Protesters march at an anti-Japan protest in Shenzhen,
Guangdong Province, Aug. 19. Beijing-approved protests have
broken out after Japanese landed on a disputed island.
China Must Show 'Courage of its Convictions' in Face of Japan-U.S. Hostility
(Huanqiu, People's Republic of China)
Is Japan preparing for an armed conflict with China over territories
claimed by both nations? And is Tokyo attempting to rope the United States into
participating in such a conflict? This editorial from China's state-run Huanqiu argues
that whatever the goals of Japan-U.S. war games that began today, if China has
the 'courage of its convictions,' it will achieve its territorial goals
while maintaining its relationships with the U.S. and Japan.
A Japanese man, part of a small band of lawmakers and people described as 'nationalists,' after landing on one of the disputed Senkaku Islands - known as the Diaoyu Islands to China. The event has triggered mass protests and anger across China - as similar acts have done over recent decades. China asserts that Japan is preparing for a conflict and wants the U.S. involved.
According to Japanese
media, starting today, the Japanese Self-Defense Force will
participate with the American III Marine
Expeditionary Force in a 37-day war game focused on “Island Capture Combat”
on Guam and Tinian Island - the first time this island will serve as a location
for war exercises.
On the eve of the
exercises, the Japanese Defense Department announced that “this exercise is not
aimed at any particular hypothetical enemy.” The backdrop hardly matters, the
announcement may have been intentionally vague, and the intended targets
unspoken, but the driving force behind them are closely tied to Japan’s new
concept of East Asian security, based on the Japan-America
Security Treaty, and is given added impetus by America’s strategy of “returning
to the Asia-Pacific.”
A few months ago, during Japanese
Prime Minister Noda’s visit to the United States, the two countries reached a
consensus on strengthening military cooperation in the Western Pacific, to join
forces to build a “network” to maintain their outdated security dominance. This
exercise undoubtedly has very realistic aims - and a very symbolic meaning.
Posted by Worldmeets.US
Japan has made
it clear that this exercise will serve to promote cooperation in the area of
“dynamic defense.” The so-called “dynamic
defense policy” was first put forward in Japan’s 2010 National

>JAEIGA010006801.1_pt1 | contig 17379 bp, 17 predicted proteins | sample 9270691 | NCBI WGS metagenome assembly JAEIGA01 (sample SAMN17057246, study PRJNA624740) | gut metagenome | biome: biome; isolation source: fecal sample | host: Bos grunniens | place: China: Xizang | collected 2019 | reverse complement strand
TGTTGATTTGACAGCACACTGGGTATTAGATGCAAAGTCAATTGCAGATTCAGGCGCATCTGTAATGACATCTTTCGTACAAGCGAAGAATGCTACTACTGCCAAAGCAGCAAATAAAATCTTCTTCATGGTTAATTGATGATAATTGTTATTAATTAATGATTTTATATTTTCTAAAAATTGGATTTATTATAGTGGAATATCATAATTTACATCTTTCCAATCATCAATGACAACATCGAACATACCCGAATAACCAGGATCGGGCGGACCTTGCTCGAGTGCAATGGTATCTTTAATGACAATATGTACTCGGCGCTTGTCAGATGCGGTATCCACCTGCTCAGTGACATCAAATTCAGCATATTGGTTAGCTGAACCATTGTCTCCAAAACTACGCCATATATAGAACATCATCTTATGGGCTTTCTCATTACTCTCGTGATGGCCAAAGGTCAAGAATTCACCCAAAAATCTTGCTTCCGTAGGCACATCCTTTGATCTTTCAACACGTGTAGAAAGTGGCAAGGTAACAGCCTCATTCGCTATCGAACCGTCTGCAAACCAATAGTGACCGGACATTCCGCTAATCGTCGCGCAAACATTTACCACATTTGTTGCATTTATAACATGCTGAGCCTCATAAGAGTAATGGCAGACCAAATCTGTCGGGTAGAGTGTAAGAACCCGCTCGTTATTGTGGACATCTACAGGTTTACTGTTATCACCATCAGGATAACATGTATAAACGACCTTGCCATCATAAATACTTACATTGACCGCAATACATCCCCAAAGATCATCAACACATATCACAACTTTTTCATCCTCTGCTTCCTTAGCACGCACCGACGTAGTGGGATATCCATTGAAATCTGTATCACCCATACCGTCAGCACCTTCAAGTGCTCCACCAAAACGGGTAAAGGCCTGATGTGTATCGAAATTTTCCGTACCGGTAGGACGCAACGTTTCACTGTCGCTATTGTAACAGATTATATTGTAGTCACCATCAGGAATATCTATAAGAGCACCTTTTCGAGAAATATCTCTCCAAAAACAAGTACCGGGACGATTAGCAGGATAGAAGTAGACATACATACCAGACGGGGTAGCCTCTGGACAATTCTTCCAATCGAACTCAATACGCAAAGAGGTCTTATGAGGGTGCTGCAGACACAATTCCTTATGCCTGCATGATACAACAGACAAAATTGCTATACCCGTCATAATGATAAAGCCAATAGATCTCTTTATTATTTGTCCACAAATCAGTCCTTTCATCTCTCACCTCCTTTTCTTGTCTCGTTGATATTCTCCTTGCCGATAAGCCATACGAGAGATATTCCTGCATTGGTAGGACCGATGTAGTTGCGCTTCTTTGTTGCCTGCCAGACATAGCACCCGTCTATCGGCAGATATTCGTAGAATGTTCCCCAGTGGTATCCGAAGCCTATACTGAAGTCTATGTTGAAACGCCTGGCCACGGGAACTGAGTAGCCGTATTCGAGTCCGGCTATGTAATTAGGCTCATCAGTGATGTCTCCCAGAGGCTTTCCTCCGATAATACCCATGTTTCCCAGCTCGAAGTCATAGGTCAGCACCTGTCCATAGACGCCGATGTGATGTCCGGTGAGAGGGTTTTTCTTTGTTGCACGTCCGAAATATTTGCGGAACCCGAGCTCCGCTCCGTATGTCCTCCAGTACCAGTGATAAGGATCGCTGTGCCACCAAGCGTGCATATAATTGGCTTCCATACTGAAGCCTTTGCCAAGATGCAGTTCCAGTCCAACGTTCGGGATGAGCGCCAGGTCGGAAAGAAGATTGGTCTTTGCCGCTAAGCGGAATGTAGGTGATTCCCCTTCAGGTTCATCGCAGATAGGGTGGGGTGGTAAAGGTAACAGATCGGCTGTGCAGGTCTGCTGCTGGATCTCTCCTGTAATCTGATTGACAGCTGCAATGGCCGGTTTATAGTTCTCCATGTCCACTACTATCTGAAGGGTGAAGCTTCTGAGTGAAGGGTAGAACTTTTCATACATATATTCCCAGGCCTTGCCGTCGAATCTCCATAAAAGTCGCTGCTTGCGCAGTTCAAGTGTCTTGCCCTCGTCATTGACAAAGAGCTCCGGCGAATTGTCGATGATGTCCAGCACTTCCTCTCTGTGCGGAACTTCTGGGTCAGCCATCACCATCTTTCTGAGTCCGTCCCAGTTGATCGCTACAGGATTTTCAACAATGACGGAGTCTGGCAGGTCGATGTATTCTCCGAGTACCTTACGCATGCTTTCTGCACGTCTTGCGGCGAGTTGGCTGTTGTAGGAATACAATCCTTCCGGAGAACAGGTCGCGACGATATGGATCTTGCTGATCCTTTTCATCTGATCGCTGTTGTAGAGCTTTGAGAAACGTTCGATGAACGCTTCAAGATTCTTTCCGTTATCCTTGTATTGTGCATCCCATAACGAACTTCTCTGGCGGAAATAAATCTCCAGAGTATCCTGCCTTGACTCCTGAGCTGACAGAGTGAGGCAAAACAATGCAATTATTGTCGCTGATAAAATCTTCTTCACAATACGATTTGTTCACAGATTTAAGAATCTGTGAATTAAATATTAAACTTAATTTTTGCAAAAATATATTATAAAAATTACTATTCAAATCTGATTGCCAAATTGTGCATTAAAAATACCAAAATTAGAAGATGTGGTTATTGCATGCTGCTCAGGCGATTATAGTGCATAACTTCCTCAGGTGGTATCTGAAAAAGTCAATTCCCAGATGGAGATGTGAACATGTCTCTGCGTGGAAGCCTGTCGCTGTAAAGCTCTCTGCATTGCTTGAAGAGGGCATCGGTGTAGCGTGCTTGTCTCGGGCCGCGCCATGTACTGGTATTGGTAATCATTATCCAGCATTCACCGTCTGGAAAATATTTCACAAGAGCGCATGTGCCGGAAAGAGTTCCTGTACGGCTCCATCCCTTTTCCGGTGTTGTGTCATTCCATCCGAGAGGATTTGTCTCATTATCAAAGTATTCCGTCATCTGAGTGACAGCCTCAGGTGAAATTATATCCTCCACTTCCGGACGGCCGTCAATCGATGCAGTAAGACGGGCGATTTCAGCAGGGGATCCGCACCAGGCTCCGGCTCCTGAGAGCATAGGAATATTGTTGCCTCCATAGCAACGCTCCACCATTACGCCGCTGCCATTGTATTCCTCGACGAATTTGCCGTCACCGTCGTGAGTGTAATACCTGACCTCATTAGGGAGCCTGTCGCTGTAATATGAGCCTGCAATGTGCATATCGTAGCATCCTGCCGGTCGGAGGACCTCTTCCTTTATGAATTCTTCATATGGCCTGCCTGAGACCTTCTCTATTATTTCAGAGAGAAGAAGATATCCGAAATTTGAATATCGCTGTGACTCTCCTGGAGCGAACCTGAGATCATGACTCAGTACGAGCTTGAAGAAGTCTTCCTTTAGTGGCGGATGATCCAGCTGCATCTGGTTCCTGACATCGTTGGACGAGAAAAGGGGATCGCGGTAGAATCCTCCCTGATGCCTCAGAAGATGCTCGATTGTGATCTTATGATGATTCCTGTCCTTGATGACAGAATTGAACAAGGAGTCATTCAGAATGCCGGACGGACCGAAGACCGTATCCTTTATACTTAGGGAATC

Defense Program Guidelines, and outlines that Japan should pay special
attention to force mobility and rapid-response capabilities to prevent “terrorist
attacks” and “island invasions by an external force.” Japan is eager to master the
long-range deployment of combat forces and develop their capacity for “island
seizure warfare,” but what's behind the curtain? Japan’s Sankei Shimbun quoted one defense official
who said, “This exercise is based on the scenario of a Chinese Army offensive
launched to recapture the Diaoyu Islands.”
The Japanese defense official is unlikely to have used the term "Diaoyu Islands", as in Japan, they are called the Senkaku Islands].
Japan is doing
everything it can to tie the Diaoyu Islands sovereignty
dispute to the Japan-America
Security Treaty, attempting to leverage external forces to put added pressure
on China. Even if U.S. concern over the China-Japan territorial dispute is
limited and its position vague, it does from time to time send signals
of “deep concern” to Japan. This is a great underestimation of China’s firm and
unbreakable will to maintain its sovereignty and territorial integrity.
This is clearly
a bluff - and the stakes are high. Is it a petty trick intended to provoke
China, or does it reflect a lack of strategic confidence? Both Japan and America
presumably know the answer.
There is little
on earth more stubborn than stale ideas - and there are few pursuits more
glorious than going beyond them.
While on the
path of peaceful development, one cannot ignore hostility, disregard the core interests
of one's own country, or allow foreign interference to upset the pace of
progress. This means maintaining a developmental momentum capable of smashing the
existing power structure, while having a dedication and courage that will maintain
the course of China's relationships.
As a rising
superpower following a new path, it is no easy task to explore the innumerable
possibilities of international relations. China needs firm confidence and
sufficient courage of its convictions.
Help Support Worldmeets.us
Worldmeets.us is a non-partisan, volunteer-based, not-for-profit organization that operates solely in the public interest. The opinions expressed in articles posted by Worldmeets.us are not necessarily those of Worldmeets.us, its sponsors or its volunteers.